Does the brain itself have pain receptors?
There are no pain receptors in the brain itself. But he meninges (coverings around the brain), periosteum (coverings on the bones), and the scalp all have pain receptors. Surgery can be done on the brain and technically the brain does not feel that pain.
With that said, the brain is the tool we use to detect pain. Let’s say you’re on the beach and you step on a sharp shell. Special pain receptors in your skin activate whenever there has been an injury, or even a potential injury, such as breaking the skin or causing a large indentation. Now, an impulse is heading through the nerve into the spinal cord, and eventually all the way to your brain. This happens within fractions of a second.
Your spinal cord is a complex array of nerves, transmitting all kinds of signals to and from the brain at any given time. The spinal cord is also in charge of your reflexes. The brain does not have to tell your foot to move away from the shell, because the spinal cord has already sent that message. The pain signal continues to the brain. This is because pain involves more than a simple stimulus and response. Your brain needs to make sense of what has happened. Pain gets catalogued in your brain’s library, and emotions become associated with stepping on that shell. When the pain signal reaches the brain it goes to the thalamus, which directs it to a few different areas for interpretations. Some areas in the cortex figure out where the pain came from and compare it to other kinds of pain with which is it familiar. Was it sharp? Did it hurt more than stepping on a tack? Have you ever stepped on a shell before, and if so was more or less painful?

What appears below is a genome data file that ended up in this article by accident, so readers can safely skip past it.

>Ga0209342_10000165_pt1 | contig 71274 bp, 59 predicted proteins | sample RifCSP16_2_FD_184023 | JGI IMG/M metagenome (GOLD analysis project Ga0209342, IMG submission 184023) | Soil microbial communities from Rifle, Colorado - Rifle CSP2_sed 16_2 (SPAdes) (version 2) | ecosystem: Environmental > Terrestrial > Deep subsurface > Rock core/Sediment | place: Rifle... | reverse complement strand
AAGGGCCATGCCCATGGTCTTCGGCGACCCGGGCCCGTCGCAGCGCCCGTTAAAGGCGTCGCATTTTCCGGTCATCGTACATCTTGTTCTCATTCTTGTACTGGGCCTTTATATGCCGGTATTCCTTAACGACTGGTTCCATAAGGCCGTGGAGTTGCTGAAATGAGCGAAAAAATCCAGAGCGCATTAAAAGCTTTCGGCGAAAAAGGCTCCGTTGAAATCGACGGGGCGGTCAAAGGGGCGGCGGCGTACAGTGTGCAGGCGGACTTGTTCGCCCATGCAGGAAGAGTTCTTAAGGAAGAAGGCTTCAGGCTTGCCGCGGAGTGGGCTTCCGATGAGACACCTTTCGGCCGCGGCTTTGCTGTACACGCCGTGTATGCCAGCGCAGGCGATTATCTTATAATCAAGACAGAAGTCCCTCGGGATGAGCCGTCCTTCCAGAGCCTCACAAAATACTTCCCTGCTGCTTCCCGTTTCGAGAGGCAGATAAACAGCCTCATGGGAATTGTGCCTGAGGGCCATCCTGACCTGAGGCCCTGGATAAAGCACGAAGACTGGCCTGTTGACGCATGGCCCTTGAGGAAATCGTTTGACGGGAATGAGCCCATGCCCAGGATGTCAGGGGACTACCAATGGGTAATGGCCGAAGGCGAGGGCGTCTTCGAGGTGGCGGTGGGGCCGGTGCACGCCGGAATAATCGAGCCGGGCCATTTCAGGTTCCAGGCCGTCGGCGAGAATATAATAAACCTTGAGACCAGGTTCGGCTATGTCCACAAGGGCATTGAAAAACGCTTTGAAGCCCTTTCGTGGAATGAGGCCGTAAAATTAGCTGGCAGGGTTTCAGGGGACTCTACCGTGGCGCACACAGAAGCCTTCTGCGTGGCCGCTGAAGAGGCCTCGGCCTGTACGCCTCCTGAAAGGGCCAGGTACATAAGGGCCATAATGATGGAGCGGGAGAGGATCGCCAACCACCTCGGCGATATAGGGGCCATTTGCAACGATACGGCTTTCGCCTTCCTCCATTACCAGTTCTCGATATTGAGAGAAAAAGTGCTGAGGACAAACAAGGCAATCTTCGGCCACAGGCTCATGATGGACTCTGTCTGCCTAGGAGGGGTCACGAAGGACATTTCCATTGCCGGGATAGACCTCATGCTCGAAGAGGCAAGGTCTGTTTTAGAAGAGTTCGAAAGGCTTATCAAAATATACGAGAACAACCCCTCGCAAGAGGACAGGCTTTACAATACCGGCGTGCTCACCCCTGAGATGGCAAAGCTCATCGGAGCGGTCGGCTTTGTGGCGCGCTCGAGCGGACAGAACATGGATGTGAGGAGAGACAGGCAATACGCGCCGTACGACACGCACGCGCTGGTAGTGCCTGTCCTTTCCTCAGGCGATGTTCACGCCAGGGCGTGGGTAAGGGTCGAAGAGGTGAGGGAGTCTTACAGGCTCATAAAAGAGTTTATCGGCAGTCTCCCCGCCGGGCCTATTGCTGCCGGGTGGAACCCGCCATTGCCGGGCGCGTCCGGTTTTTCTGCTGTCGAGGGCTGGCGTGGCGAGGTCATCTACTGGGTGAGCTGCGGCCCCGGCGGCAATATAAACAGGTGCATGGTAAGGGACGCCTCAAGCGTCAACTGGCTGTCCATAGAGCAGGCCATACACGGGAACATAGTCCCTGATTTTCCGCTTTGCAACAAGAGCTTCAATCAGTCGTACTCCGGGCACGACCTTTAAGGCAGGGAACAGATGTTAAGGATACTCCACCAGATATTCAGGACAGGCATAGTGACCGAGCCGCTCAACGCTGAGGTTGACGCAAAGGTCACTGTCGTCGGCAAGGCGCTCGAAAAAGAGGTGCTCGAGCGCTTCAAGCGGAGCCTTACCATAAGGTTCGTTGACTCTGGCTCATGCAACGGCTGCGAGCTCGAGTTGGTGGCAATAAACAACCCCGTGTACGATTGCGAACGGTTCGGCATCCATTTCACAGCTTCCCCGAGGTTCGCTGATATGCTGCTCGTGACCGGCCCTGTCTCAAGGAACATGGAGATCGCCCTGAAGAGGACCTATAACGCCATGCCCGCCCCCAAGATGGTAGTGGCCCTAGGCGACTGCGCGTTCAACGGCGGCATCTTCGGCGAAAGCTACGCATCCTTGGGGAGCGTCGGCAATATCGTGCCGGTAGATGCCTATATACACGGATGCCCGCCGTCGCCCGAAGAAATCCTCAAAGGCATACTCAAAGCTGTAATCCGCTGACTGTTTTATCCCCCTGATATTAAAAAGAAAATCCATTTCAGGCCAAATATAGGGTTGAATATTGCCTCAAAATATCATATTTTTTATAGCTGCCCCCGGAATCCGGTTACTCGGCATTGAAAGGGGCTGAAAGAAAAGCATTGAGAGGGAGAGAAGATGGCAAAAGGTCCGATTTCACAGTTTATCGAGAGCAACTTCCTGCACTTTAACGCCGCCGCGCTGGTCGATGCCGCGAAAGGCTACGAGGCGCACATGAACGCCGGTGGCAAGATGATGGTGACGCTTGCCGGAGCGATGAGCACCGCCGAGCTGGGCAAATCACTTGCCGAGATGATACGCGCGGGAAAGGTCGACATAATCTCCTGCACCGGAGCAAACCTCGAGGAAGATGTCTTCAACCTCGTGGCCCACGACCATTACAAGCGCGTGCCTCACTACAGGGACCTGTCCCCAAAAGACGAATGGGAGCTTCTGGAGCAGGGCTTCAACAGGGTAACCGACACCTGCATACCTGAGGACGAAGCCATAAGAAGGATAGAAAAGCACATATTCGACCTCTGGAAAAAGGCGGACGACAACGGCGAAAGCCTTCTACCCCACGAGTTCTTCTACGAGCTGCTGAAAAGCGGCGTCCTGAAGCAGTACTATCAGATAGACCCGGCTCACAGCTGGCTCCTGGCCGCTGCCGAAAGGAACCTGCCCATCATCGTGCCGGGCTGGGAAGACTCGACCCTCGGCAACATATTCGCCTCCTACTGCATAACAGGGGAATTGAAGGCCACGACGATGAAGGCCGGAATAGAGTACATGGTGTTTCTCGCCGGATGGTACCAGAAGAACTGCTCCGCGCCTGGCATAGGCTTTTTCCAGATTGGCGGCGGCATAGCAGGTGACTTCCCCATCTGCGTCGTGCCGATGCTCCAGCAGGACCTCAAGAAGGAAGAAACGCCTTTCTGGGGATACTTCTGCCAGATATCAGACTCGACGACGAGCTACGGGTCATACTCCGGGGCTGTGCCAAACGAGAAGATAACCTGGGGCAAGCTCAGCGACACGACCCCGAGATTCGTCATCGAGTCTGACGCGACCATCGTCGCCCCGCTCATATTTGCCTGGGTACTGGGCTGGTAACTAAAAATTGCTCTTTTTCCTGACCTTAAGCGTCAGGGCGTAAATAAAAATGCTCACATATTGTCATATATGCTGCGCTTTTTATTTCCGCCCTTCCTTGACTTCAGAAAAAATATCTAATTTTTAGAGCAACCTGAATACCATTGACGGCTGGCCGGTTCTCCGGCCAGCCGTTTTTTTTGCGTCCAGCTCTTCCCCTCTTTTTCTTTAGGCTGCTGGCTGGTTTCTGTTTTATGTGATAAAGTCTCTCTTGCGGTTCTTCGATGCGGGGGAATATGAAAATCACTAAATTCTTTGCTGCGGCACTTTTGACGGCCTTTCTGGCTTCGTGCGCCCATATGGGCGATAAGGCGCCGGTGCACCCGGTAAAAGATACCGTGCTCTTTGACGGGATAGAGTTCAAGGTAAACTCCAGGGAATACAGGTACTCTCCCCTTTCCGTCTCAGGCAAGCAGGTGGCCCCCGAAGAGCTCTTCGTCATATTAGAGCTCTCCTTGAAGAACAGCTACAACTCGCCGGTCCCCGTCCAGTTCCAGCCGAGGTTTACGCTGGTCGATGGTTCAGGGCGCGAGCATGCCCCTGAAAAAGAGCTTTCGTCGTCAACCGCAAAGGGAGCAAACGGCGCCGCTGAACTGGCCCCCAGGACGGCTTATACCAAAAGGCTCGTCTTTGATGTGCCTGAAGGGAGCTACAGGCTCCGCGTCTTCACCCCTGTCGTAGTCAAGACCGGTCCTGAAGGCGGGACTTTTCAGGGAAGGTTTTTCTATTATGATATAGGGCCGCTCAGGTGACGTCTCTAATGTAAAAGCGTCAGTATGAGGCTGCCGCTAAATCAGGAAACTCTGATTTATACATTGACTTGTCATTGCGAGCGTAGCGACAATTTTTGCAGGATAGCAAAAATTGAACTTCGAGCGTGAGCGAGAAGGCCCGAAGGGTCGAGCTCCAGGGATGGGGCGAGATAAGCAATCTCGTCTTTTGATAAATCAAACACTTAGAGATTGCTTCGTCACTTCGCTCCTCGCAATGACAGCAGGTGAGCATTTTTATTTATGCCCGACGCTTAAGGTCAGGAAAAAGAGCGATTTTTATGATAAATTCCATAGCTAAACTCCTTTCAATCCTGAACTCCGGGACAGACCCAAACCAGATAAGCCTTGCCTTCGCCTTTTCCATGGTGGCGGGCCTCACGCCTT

Signals are also sent from the thalamus to the limbic system, which is the emotional center of the brain. Feelings are associated with every sensation you encounter, and each feeling generates a response. For example, your heart rate may increase, and you may break out into a sweat.
Brian D. Greenwald, MD, Dr. Brian Greenwald is medical director of Center for Head Injuries and the associate medical director of JFK Johnson Rehabilitation Institute. He is a clinical associate professor in the Department of Physical Medicine and Rehabilitation at UMDNJ-Robert Wood Johnson Medical School.
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